Knocked Loose With Deafheaven & Headbussa Live Review From SWX Bristol, 7th March 2024

Knocked Loose have felt ever present on UK shores but it felt like a long time since the Kentucky outfit has gone up and down across a full on headline tour. In that time, through festival appearances and the like, their live reputation has only continued to grow. Armed with last years devastating Upon Loss singles and brand new blistering track Blinding Faith, the hardcore tour that was whipping crowds up into a frenzy descended on Bristol.

Opening proceedings was a band that ticked a lot of boxes for a Knocked Loose opener. Repping Paris hardcore, Headbussa (7) were just what the doctor ordered for this bill. Whether you had already made your way to the front, queuing for merch and drinks or still filtering into the venue, you were greeted with the warm embrace of straight up hardcore. Elements of hip-hop make their way into the sound and that gives the whole thing a bit more bounce and momentum in sections. It never strays too far into that territory to become something else but when it’s there, it’s a welcome addition. If you look up Knocked Loose opener in the dictionary, it would probably be a band that isn’t known to many, that hardcore aficionados think are great and then everyone comes away happy. Nothing to complain about here. 

Then came the part of the evening that was sure to get a few divisive reactions. Headbussa were about as nailed on to go down well with this crowd as you can possibly imagine but the same cannot be said for Deafheaven (9). Murmurings of slightly confused crowd reactions during their set echoed across this tour and the Bristol stop, whilst generally very well received, still had lingering elements of that. Sandwiching blackgaze in between two hardcore bands is a bold move but for the majority, it seemed to pay off. 

If there’s one band from hardcore that can do it, it’s probably Knocked Loose and that certainly helped stack the deck a little more in their favour. If there’s one word that ties the two bands together, it’s overwhelming. Both in how abrasive and serene it can be, Deafheaven is an experience and to have that before a band like Knocked Loose is remarkable. They only get five cuts to play with in this support slot but leave their mark they certainly do. Divisive? Sure but for the people that went with it, they won’t soon forget seeing the two bands at the top of this bill back-to-back.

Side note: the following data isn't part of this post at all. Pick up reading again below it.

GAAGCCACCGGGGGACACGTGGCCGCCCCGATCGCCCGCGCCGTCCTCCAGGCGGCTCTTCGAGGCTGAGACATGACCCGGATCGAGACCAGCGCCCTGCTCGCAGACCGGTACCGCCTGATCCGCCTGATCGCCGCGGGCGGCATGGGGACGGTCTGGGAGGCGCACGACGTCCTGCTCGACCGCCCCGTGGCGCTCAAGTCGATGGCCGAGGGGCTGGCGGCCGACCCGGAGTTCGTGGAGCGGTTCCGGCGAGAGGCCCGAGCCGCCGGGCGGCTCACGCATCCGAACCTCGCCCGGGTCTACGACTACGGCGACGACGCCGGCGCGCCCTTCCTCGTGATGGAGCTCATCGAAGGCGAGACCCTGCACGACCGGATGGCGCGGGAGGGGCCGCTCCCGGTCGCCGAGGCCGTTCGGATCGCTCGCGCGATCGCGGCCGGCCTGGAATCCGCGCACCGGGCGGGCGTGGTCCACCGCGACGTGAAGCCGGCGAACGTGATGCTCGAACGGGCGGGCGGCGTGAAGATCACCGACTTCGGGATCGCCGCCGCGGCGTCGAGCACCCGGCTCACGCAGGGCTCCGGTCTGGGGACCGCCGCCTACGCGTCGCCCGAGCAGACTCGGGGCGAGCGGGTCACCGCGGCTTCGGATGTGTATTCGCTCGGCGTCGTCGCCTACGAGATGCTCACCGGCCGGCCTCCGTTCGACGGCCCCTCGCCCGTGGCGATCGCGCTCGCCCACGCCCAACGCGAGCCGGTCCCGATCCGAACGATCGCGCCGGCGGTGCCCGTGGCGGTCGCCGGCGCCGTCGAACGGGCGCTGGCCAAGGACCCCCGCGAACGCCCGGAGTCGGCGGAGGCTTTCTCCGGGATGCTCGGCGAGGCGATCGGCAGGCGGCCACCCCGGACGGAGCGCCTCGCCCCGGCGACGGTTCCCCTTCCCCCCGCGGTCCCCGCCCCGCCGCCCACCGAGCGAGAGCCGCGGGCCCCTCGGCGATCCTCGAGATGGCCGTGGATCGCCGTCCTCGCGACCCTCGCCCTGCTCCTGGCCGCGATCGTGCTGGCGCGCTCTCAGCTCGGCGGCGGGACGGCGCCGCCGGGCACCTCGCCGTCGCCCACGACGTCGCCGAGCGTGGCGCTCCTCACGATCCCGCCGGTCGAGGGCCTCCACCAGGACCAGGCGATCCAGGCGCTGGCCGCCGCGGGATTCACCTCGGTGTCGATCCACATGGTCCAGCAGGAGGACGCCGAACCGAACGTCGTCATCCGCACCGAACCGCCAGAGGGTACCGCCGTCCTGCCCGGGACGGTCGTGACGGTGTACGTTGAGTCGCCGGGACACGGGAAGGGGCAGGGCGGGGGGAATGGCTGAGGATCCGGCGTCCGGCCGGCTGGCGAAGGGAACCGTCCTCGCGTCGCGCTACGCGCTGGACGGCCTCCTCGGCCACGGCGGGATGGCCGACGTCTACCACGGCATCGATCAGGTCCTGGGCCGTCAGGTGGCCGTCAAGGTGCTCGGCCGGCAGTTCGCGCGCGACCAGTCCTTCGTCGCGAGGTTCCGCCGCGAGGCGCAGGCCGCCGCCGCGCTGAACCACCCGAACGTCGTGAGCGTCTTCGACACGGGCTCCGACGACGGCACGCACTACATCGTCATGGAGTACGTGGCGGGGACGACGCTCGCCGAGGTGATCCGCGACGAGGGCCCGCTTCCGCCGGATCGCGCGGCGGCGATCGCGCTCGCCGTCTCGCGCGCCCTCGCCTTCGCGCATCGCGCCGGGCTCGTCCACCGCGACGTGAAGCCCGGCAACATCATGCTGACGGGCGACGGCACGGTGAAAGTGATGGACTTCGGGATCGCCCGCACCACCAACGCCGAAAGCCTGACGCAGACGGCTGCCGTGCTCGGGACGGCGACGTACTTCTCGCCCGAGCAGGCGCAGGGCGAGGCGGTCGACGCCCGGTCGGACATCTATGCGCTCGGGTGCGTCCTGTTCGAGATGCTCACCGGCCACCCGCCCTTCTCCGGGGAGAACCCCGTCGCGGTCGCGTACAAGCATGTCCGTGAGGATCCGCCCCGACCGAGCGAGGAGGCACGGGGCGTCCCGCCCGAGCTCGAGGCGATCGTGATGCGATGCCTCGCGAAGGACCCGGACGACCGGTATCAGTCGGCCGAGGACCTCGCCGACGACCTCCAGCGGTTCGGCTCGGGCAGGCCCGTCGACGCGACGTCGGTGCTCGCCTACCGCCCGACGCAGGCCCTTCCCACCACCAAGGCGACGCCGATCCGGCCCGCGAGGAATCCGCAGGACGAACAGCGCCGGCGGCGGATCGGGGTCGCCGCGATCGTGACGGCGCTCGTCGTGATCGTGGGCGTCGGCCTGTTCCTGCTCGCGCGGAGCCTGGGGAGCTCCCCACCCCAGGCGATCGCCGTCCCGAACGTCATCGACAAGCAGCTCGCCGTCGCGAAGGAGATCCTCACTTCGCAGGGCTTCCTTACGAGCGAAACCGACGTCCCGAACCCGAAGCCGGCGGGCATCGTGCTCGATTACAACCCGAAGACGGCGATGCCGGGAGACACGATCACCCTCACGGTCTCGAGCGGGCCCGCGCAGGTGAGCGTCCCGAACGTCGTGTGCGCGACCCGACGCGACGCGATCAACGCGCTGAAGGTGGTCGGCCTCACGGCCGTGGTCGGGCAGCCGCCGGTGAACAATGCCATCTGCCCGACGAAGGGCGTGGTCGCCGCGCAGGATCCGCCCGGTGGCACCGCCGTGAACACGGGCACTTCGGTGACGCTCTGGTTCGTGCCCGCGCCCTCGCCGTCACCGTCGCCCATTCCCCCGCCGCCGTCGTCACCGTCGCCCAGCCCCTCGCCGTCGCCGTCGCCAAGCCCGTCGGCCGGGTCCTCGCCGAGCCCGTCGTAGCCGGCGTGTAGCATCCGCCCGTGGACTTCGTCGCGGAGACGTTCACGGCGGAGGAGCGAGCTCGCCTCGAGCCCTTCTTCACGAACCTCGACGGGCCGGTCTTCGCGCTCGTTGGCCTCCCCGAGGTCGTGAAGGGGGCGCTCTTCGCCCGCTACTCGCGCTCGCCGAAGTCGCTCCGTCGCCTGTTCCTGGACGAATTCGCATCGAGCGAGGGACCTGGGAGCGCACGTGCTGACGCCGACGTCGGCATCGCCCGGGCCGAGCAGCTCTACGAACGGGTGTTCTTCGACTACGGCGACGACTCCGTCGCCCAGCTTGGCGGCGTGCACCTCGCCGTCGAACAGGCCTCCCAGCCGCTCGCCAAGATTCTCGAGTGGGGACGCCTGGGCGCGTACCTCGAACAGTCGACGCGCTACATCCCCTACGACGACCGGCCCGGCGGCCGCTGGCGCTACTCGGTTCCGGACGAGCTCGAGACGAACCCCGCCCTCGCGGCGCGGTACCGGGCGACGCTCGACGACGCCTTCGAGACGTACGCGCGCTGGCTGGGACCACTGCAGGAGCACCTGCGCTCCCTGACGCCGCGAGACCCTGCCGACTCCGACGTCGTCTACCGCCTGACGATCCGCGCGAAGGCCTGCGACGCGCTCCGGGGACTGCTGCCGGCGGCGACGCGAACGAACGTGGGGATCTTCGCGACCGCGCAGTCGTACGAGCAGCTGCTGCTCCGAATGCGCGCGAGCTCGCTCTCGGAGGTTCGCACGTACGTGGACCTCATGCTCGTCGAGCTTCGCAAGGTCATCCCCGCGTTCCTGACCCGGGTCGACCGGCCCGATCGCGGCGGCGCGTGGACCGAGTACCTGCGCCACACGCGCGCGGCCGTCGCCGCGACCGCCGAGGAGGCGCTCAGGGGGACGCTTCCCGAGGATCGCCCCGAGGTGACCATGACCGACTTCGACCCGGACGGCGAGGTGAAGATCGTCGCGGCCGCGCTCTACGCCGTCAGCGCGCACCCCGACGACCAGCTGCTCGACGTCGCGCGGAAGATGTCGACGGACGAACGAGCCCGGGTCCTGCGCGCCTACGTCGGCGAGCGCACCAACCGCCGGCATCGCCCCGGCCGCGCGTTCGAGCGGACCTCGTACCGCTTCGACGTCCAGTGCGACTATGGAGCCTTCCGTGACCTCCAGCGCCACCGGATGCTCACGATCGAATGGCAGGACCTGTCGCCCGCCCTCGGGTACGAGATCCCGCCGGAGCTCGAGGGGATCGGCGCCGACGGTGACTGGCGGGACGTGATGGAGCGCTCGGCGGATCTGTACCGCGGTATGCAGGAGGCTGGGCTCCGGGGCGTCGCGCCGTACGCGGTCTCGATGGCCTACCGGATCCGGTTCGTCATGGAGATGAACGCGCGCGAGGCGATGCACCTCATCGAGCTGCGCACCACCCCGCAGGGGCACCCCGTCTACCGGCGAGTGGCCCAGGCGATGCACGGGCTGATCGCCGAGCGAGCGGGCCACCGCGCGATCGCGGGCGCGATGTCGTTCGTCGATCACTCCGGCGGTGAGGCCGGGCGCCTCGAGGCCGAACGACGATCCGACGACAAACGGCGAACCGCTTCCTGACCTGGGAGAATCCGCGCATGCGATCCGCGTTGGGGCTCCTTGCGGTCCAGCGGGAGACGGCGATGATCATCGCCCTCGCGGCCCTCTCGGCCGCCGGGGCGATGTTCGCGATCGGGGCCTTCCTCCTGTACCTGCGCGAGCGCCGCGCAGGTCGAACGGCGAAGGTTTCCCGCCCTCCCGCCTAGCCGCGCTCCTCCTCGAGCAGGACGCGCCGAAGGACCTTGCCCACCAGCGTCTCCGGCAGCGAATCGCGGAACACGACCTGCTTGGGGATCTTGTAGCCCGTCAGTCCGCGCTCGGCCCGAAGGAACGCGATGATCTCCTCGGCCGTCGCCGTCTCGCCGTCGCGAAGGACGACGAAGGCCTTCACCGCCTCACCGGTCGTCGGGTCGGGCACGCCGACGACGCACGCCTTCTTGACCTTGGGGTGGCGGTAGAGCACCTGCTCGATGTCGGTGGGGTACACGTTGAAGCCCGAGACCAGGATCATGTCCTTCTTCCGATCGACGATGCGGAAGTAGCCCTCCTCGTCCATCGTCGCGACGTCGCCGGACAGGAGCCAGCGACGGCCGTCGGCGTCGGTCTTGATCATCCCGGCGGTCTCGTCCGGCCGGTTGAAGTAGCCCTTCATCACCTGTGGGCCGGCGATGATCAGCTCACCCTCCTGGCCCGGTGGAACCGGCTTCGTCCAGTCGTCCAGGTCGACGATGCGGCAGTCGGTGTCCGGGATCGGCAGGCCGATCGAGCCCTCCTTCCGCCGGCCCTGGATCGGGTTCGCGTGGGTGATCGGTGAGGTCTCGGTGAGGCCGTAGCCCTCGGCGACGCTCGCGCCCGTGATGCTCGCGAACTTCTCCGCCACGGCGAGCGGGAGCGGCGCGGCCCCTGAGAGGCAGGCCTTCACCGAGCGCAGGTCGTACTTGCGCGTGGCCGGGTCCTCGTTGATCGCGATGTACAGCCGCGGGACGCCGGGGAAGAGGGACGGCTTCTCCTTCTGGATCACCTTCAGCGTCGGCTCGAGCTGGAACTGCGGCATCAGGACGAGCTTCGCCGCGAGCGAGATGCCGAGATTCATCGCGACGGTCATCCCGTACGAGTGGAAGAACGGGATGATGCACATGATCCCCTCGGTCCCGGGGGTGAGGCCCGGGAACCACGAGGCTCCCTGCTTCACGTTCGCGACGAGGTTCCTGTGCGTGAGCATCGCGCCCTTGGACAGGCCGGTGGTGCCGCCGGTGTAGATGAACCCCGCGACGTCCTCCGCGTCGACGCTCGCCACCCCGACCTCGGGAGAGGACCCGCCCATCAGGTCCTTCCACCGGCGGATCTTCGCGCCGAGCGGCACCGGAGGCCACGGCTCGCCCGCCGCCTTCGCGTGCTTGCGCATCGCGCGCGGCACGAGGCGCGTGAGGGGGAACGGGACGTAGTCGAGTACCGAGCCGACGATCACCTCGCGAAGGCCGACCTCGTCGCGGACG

Finally, it was time for Knocked Loose (9) to take to the stage and just like many of their songs, they entered the room like the kool-aid man. Opening and closing their set with the Upon Loss singles is an incredibly effective use of both tracks. Not only does it bookend the set with two of their best tracks, the two huge mosh calls are perfect hellos and goodbyes. From the final moments of Deep In The Willow, it’s time to embrace the terror with the opening two tracks from their horror-themed EP, A Tear In The Fabric Of Life. The rendition of God Knows in particular, featuring guest vocals from Deafheaven’s George Clark, shows them at their absolute peak of drooling savagery. 

The majority of the rest of the set is made up of some of the major hitters from their first two albums, 2016’s Laugh Tracks and 2019’s A Different Shade Of Blue. The only other new addition would be the lead single off their upcoming third album, Blinding Faith. Knocked Loose have an incredible track record for creating moments in the set. It means that through all the assault on the senses breakdowns and air raid siren riffs, you always know where you are. The three-vocal approach breakdown in the middle of this track adds another one to the fold (it’s also just another great track in their catalogue so more of the same please). 

Maybe the best compliment you can pay to their live show is that it is how you would imagine it being when you’re sitting listening to the music, picturing the scene. In fact, pick nearly any track from their 16-song selection, be it particular highlights like Deadringer, Belleville or Billy No Mates, and revisit them after the set. That part that you thought would hit like an Anthony Joshua right hook, lands with exactly the impact you thought it would. Even better, any of the cuts here that maybe don’t shake you to your core in the same way, surely will after hearing it live. 

There simply isn’t anyone that is as good at what Knocked Loose do than Knocked Loose themselves. Seeing them turn up at a festival, turn the place into a dust cloud and leave is one thing but at their own shows is where you can really live in the sound. It’s a violent place to dwell but it also can’t be forgotten how incredibly fun it is at the same time. There’s a reason that KL are one of the few bands that are this heavy and abrasive yet seem to attract attention from outside of heavy music fanbases. Their live shows are an experience and for what it is worth, it’s almost more enjoyable a second time around now that your head isn’t just spinning from everything that is entering your ears. Knocked Loose have a real chance of being the biggest band that is this level of uncomfortable for most listeners. For all of their consistently great output and their ability to constantly one-up themselves, their live shows might go down as the most important factor in this becoming a reality.

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